In Remembrance: Dr. Charles LeMaistre

January 31, 2017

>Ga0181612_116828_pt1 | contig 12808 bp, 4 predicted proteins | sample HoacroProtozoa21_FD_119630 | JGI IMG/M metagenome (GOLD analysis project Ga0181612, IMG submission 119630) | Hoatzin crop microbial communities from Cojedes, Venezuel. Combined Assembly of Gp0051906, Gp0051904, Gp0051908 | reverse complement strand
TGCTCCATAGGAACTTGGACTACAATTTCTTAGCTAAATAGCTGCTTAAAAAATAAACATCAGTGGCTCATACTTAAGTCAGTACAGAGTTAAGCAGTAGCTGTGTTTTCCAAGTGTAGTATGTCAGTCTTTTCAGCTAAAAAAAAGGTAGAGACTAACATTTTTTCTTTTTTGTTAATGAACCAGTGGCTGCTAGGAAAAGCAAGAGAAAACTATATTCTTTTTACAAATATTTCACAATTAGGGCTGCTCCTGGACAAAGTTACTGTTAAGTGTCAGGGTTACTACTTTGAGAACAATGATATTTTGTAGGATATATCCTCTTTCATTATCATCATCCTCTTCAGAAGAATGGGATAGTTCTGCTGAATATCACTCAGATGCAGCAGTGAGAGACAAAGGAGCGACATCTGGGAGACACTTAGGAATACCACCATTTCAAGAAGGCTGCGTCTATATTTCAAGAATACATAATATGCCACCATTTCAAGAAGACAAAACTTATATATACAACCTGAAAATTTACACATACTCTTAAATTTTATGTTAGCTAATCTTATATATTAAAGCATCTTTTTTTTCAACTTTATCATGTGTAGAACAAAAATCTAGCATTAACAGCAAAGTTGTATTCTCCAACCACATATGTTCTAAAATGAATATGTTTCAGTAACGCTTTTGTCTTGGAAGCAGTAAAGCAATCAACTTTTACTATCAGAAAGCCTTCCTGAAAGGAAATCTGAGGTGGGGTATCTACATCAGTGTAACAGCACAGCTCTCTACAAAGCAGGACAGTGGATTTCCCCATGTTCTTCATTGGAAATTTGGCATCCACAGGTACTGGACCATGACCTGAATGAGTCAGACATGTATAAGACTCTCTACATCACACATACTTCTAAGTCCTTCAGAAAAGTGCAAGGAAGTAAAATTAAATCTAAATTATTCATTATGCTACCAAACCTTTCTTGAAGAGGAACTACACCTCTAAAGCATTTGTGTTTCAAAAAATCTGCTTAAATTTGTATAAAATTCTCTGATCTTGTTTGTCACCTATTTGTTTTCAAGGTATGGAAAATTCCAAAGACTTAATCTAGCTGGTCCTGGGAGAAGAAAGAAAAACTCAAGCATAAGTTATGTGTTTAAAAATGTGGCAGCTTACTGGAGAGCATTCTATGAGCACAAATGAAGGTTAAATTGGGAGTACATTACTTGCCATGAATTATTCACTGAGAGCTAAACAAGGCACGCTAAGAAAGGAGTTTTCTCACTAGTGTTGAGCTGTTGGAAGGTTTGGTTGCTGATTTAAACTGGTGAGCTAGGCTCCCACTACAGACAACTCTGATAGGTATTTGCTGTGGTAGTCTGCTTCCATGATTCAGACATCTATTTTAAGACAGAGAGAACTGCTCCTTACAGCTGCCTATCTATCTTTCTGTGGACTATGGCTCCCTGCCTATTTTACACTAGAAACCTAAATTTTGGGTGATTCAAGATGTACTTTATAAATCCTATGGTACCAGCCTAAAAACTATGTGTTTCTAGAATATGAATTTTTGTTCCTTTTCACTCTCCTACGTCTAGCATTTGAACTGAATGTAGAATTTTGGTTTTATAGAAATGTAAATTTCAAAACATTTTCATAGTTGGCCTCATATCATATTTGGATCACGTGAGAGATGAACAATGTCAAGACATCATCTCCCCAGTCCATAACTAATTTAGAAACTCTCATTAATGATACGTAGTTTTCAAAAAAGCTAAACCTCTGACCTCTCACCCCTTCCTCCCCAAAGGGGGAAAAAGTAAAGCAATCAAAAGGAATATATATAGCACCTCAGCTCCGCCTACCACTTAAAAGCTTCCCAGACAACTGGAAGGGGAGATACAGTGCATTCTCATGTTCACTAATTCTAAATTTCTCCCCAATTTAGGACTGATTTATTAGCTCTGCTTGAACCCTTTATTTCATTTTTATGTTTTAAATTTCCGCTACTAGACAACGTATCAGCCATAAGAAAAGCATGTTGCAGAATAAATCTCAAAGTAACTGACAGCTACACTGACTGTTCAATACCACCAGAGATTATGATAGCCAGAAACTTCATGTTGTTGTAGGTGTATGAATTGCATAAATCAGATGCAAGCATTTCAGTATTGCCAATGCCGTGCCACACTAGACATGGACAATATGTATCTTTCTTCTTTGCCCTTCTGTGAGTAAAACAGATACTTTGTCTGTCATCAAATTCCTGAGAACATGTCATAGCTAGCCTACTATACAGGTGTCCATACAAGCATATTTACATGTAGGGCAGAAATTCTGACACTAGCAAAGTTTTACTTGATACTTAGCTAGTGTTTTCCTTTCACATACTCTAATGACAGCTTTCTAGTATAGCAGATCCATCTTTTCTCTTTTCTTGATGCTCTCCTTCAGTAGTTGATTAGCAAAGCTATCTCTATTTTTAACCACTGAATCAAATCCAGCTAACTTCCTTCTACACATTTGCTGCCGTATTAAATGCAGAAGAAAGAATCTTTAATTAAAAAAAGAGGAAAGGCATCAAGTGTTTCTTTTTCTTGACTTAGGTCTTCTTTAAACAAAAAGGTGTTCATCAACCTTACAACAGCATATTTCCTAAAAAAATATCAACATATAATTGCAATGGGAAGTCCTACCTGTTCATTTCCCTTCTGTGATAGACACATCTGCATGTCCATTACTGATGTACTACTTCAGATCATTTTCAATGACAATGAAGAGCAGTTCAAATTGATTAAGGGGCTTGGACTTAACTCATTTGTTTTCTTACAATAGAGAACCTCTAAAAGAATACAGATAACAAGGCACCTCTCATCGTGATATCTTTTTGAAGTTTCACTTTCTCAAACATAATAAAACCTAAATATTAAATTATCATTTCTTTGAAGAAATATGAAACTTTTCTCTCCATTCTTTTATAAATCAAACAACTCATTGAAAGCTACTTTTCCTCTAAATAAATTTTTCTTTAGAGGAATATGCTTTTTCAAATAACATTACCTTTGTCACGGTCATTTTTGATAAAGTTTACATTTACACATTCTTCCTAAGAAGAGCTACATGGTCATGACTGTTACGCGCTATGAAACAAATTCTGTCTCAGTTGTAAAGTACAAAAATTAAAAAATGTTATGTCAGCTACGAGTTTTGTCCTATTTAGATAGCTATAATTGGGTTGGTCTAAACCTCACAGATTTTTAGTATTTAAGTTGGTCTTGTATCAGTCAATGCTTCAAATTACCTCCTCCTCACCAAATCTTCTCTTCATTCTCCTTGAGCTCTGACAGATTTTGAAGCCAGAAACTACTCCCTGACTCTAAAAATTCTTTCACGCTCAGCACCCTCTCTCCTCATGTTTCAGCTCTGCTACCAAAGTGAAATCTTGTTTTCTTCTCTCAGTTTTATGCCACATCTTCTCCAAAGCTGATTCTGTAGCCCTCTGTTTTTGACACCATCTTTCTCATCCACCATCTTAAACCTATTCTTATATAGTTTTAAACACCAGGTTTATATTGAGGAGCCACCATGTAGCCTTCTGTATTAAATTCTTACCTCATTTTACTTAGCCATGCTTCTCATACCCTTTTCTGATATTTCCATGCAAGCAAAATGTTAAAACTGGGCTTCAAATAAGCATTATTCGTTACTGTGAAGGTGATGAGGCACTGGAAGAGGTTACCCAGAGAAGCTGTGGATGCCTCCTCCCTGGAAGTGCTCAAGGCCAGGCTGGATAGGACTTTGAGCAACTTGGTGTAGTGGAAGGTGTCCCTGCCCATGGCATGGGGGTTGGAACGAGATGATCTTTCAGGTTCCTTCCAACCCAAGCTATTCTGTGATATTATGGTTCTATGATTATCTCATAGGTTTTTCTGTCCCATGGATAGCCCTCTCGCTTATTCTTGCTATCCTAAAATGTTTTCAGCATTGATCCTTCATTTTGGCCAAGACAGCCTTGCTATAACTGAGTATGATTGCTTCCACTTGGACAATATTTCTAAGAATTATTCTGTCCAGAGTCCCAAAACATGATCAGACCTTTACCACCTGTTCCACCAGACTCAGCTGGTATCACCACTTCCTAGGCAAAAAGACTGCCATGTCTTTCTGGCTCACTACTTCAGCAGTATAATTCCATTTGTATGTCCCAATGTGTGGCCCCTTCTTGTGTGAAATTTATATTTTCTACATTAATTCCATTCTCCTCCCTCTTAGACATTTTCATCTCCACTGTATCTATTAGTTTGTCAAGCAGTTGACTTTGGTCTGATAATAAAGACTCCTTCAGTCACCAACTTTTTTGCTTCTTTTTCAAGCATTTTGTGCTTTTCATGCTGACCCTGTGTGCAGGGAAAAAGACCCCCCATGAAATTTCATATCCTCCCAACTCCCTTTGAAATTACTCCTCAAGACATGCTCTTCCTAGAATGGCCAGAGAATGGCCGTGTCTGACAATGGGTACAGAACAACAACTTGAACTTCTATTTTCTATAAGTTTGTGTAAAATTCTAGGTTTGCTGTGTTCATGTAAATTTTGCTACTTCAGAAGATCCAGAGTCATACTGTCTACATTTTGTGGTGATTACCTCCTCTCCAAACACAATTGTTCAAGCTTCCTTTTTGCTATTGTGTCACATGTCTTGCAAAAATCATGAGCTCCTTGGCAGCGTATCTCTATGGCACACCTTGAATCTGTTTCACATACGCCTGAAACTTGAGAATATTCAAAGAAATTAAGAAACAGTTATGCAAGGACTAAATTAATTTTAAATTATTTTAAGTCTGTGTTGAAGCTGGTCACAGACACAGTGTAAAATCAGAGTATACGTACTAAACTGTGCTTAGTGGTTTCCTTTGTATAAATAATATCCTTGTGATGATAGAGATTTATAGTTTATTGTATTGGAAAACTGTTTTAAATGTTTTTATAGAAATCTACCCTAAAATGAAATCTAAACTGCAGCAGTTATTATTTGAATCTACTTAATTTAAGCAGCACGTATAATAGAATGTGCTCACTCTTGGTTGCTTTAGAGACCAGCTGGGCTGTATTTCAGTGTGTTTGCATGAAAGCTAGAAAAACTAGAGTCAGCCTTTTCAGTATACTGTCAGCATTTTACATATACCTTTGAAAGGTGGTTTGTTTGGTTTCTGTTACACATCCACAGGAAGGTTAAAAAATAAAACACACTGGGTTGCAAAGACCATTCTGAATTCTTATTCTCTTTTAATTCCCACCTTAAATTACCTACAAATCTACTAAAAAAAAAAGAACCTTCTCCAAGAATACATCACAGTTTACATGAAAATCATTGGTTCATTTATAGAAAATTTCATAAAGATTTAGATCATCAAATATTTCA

Dr. Charles LeMaistre, an alumnus of The University of Alabama College of Community Health Sciences who played a key role in getting health warnings on cigarettes and who served as president of MD Anderson Center for nearly two decades, passed away Jan. 28. He was 92 years old. LeMaistre, a native of Lockhart, Alabama, received his undergraduate degree from UA and completed his first two years of medical education at CCHS, which also serves a regional campus of the University of Alabama School of Medicine. He graduated from Cornell University Medical College in 1947. He completed a residency and research fellowship in infectious diseases at New York Hospital and Cornell University, where he became a professor and conducted research on germ warfare defense as a member of the US Public Health Service Epidemic Intelligence Service. He began teaching at Emory University School of Medicine in Atlanta in 1954 and later became chair of its Department of Preventive Medicine and Community Health. LeMaistre moved to teach at the University of Texas Southwestern Medical School in Houston and served as medical director of Woodlawn Hospital’s Chest Division. During this time, he was named to the US Surgeon General’s Advisory Committee on Smoking and Health, which produced the landmark 1964 report that first linked smoking to cancer and other health problems and led to warning labels on cigarette packages. LeMaistre was named associate dean for Health Affairs at The University of Texas in Austin in 1965 and was soon promoted to vice chancellor and then chancellor. In 1978, he began his 18-year legacy as president of the MD Anderson Center in Houston, and during his tenure the center became one of the top outpatient cancer centers in the world. “He was recognized as an outstanding physician, a gifted educator, a committed leader, a champion for cancer prevention and an all-around extraordinary human being,” says Dr. Ronald DePinho, current president of the MD Anderson Center. “His confidence and charisma helped build MD Anderson into the world’s most impactful cancer center.” In addition to his research on cancer and the harmful effects of smoking, LeMaistre led the National Conference on Smoking OR Health in 1981, the International Summit on Smoking Control Leaders in 1985 and served as president of the American Cancer Society in 1987. The following year, the American Cancer Society presented LeMaistre with the organization’s highest honor, the American Cancer Society Medal of Honor.